The report from Landcare Research New Zealand states that there are few comprehensive records of coastal inundation events in Tonga, but many low-lying areas have a high exposure to inundation. The most severe inundation in living memory occurred during Cyclone Isaac in 1983 where a storm surge of about 1.6m acted on top of a high spring tide. It was estimated that approximately 30% of Tongatapu inundated (not all of this would have been by seawater – flooding due to heavy rainfall would also have inundated many areas).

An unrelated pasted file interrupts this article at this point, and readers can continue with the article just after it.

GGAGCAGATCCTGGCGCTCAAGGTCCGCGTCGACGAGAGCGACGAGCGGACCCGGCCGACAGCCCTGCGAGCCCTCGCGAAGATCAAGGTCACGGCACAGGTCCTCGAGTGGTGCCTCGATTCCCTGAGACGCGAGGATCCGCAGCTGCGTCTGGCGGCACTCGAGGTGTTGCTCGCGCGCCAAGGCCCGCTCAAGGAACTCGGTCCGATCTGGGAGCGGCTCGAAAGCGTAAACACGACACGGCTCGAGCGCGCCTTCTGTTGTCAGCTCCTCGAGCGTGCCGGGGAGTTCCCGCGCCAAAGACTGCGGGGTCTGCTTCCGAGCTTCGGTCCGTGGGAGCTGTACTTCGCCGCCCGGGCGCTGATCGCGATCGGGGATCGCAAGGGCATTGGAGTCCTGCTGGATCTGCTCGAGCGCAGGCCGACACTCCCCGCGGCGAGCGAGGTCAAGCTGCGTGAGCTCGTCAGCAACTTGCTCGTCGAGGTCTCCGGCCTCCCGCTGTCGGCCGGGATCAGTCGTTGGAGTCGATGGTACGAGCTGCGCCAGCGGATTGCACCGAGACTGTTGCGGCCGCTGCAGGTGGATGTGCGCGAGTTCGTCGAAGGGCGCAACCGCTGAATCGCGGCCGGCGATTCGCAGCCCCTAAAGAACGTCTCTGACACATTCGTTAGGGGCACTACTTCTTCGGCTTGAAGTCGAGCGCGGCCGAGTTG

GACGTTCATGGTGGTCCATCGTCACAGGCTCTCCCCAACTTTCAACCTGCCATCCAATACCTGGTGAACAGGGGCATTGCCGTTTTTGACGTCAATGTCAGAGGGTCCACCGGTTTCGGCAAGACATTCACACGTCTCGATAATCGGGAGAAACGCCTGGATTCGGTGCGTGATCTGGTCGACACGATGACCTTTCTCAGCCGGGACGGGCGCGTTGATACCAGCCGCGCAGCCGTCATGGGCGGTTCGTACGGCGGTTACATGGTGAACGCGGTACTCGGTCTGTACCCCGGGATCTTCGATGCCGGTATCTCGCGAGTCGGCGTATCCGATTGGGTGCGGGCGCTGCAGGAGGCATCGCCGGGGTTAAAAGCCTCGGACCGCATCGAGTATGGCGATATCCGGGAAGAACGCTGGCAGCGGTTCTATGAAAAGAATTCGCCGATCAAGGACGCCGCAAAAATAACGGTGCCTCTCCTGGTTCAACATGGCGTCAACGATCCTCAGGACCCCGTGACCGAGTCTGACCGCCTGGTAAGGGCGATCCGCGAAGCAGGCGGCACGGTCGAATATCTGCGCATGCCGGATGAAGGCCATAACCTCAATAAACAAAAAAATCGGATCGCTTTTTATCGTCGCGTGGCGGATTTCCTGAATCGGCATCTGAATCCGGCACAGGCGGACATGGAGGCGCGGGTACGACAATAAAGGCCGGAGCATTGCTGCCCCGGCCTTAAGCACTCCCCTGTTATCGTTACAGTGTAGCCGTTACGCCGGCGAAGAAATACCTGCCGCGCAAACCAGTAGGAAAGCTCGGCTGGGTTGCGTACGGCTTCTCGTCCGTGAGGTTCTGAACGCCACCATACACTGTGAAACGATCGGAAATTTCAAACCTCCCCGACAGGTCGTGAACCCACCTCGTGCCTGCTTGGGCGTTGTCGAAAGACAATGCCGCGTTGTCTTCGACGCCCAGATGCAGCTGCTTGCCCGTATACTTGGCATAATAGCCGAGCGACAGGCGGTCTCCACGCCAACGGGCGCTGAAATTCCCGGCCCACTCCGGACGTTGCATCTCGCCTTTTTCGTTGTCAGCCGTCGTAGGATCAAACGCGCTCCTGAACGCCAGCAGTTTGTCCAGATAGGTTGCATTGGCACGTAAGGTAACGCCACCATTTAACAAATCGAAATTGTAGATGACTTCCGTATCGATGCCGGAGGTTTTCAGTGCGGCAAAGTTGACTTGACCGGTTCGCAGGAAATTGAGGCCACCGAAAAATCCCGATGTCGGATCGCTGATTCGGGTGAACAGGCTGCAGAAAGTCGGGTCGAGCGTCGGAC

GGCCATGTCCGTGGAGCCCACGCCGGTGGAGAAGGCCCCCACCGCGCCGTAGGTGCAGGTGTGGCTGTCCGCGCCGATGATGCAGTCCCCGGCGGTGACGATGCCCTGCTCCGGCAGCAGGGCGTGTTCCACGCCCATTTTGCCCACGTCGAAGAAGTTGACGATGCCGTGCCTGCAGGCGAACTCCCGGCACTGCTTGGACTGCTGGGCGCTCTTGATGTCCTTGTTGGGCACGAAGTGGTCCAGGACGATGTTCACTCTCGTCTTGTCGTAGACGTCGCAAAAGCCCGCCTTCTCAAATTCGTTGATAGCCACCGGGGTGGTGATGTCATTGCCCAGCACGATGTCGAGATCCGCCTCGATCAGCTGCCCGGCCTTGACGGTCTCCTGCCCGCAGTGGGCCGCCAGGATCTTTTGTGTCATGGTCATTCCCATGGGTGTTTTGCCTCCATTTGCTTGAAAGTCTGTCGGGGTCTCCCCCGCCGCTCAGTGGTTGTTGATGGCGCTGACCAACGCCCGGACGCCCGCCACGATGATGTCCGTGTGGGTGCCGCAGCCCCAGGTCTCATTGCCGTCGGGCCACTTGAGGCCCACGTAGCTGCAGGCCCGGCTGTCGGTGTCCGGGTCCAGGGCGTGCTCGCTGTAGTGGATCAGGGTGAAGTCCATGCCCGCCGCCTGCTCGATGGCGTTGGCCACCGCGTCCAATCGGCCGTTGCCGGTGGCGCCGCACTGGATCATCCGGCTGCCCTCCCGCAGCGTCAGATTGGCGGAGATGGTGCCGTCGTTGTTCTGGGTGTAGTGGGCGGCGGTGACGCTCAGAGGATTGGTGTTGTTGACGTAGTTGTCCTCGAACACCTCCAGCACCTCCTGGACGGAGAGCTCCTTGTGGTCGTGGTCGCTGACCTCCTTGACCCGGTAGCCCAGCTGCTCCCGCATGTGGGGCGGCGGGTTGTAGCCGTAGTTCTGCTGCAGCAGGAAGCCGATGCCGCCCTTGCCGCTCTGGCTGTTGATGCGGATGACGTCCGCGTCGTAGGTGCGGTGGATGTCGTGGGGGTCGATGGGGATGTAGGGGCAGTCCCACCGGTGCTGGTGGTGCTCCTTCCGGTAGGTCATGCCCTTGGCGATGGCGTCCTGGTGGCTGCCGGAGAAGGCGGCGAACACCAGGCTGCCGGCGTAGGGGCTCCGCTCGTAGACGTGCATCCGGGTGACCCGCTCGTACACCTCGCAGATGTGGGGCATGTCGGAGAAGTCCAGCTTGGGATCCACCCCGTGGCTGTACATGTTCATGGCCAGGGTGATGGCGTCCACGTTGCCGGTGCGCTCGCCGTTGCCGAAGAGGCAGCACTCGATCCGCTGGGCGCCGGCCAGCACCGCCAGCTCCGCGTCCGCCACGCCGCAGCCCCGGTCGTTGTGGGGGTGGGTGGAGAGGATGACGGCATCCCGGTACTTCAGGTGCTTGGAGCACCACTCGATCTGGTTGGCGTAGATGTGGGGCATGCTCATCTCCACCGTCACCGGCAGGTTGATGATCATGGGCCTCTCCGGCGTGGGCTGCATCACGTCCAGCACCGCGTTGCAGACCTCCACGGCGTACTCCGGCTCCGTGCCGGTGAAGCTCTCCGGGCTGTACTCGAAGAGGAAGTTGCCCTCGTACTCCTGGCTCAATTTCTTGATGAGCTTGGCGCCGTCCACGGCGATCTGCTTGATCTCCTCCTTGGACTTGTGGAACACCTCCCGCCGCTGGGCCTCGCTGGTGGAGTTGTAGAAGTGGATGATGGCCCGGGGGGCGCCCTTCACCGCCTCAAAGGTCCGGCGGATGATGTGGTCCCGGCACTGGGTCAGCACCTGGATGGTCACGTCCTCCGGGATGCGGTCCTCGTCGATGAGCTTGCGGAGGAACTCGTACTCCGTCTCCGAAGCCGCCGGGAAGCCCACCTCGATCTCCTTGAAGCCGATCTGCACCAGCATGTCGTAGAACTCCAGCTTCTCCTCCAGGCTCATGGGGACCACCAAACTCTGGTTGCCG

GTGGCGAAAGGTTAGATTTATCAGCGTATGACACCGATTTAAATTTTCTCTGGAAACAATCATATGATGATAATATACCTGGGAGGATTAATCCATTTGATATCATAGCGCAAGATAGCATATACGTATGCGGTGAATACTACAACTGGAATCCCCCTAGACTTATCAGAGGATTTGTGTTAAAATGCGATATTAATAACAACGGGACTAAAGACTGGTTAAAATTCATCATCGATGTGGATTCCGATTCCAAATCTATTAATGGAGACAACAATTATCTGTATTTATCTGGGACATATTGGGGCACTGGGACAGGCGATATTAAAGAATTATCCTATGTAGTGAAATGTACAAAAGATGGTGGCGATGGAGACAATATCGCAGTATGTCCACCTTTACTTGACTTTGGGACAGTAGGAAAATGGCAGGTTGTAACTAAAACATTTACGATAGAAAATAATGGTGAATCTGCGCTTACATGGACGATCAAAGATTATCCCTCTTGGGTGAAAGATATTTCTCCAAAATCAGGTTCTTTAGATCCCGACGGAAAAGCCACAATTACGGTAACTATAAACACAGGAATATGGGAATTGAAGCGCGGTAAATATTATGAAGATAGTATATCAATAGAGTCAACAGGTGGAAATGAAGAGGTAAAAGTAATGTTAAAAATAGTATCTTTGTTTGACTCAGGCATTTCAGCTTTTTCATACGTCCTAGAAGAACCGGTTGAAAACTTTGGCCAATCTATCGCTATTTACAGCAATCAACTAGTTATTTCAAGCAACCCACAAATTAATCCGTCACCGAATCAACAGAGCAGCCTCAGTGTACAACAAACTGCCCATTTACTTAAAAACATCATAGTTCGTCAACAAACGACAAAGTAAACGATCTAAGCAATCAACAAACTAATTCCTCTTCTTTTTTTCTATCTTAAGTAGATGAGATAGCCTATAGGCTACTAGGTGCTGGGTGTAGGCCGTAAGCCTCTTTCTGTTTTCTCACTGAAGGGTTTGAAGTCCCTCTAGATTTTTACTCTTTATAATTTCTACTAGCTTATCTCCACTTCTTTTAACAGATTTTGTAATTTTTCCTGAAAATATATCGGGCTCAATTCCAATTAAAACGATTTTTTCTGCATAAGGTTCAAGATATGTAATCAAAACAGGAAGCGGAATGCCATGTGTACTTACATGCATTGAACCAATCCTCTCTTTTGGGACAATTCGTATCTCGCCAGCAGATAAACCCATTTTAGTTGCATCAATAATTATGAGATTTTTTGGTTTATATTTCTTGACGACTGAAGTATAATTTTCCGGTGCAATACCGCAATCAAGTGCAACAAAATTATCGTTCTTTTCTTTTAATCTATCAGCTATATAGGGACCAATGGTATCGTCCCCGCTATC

The most severe inundation during a tropical cyclone occurred during Isaac in March 1982. On Tongatapu, the passage of the cyclone coincided with a high spring tide, which was about 1.39 m above Cart Datum (1990). The worst affected areas were at Sopu, localized areas to the west and to the east of Manuka. The water level observed across the Vuna Road at Queen Salote wharf was about 0.5 to 0.75 m above the level of the road. All houses fronting the road were moved off their foundations a distance of about 10 m. Based on observed debris lines, the storm tide level reached approximately 3.05 m above Chart Datum resulting in a storm surge was estimated at 1.5 m. In Sopu, water depths were up to 1.5 m but more generally about 1 m in low-lying property behind the coast road in Nuku`alofa. Inundation extended around 300 m inland except at Sopu where it reached 1 km inland. On Ha`apai, the passage of the cyclone coincided with low tide, resulting in little inundation of coastal land.